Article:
Jaguar Land Rover (JLR) has developed a contactless touchscreen interface, in conjunction with Cambridge University, which it hopes will reduce the need for drivers to take their eyes off the road when operating vehicle systems and reduce the spread of viruses and bacteria.
The auto maker said that the patented technology, known as ‛predictive touch’, uses artificial intelligence and sensors to predict a user’s intended target on the touchscreen – whether that’s satellite navigation, temperature controls or entertainment settings – without touching a button.
The system is part of Jaguar Land Rover’s Destination Zero vision, which is characterized by a desire to make its vehicles safer and the environment cleaner and healthier. It said that technologies such as predictive touch represent a step along the road to addressing the wider mobility landscape, encompassing how customers connect with mobility services and the infrastructure required to enable fully integrated, autonomous vehicles in cities.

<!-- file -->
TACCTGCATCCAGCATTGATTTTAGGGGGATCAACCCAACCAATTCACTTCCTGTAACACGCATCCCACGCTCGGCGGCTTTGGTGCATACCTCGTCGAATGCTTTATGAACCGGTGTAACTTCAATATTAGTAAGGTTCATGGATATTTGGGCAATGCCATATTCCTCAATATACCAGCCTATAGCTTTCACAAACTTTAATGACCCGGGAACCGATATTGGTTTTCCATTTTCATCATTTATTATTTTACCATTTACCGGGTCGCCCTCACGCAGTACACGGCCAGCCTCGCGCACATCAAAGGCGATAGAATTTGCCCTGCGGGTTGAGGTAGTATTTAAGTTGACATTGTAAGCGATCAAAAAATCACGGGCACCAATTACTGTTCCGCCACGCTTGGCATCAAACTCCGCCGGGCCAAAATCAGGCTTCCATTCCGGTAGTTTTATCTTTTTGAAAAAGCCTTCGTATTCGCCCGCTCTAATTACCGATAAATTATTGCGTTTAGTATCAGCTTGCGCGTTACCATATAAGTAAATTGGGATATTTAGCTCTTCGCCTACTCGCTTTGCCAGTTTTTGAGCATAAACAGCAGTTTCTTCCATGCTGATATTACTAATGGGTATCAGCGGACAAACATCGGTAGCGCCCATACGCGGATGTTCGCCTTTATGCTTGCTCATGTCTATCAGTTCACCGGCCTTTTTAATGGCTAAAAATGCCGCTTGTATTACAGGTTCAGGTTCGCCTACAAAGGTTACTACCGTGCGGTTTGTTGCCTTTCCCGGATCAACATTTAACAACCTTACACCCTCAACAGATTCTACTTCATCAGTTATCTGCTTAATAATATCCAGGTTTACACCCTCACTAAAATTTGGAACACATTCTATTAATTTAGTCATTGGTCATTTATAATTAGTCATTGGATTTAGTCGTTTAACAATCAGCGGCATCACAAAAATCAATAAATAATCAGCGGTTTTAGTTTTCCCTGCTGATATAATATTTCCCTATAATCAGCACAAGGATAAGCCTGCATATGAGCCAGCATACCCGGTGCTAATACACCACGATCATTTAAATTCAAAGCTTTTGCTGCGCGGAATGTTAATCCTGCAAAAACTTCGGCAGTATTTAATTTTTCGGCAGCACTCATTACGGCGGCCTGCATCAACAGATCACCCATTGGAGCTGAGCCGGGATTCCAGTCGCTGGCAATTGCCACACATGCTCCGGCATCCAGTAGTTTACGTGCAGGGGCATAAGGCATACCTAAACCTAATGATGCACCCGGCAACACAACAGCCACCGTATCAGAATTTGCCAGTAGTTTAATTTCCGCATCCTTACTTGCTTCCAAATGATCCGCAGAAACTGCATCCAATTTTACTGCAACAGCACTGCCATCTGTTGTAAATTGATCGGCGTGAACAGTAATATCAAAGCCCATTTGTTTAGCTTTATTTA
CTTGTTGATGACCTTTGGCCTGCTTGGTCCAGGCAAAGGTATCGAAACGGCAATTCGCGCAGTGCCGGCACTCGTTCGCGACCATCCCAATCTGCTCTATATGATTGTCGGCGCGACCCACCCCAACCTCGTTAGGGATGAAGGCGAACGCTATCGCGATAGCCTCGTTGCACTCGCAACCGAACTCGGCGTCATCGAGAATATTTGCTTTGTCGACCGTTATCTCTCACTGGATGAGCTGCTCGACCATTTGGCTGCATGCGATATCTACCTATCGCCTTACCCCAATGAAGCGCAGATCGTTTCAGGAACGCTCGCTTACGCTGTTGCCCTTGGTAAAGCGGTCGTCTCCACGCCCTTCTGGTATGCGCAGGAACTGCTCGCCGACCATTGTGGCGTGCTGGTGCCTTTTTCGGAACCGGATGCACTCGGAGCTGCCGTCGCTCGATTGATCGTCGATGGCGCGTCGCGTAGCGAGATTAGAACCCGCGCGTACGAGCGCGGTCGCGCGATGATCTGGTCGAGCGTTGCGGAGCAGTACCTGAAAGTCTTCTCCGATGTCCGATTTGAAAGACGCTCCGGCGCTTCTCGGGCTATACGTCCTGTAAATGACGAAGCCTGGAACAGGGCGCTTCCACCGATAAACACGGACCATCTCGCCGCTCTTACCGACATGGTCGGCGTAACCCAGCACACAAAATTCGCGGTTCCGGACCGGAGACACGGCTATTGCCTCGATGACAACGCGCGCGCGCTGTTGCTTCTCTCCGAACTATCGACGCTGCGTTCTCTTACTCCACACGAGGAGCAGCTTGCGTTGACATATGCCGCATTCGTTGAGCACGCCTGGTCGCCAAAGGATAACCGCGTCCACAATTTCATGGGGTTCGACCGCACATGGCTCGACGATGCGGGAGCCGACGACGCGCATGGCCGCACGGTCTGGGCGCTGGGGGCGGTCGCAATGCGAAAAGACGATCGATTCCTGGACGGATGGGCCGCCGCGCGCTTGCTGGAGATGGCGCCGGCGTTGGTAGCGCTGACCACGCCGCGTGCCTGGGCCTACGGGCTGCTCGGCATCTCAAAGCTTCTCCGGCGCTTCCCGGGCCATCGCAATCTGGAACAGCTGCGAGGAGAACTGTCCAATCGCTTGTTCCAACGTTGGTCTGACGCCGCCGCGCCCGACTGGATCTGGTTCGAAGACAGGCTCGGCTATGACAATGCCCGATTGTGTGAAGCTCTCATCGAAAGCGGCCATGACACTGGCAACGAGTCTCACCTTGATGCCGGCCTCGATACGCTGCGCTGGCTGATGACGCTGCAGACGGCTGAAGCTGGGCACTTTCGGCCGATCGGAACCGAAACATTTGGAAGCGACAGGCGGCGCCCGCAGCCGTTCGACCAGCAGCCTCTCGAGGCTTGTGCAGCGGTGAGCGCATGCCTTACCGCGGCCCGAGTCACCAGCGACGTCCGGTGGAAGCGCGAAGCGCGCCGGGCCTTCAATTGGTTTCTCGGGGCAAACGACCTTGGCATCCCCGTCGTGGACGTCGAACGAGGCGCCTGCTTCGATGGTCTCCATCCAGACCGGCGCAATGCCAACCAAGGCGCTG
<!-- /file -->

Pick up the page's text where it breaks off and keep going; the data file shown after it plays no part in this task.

According to JLR, lab tests and on-road trials showed the predictive touch technology could reduce a driver’s touchscreen interaction effort and time by up to 50%. It highlighted that poor road surfaces can often cause vibrations which make it difficult to select the correct button on a touchscreen. This means drivers must take their attention away from the road, increasing the risk of an accident.
JLR said that the use of AI allows the system to determine the item the user intends to select on the screen early in the pointing task, speeding up the interaction. A gesture tracker uses vision-based or radio frequency-based sensors, which are increasingly common in consumer electronics, to combine contextual information such as user profile, interface design and environmental conditions with data available from other sensors, such as an eye-gaze tracker, to infer the user’s intent in real time.
The auto maker stated that the software-based solution for contactless interactions has reached high technology readiness levels and can be seamlessly integrated into existing touchscreens and interactive displays, so long as the correct sensory data is available to support the machine learning algorithm.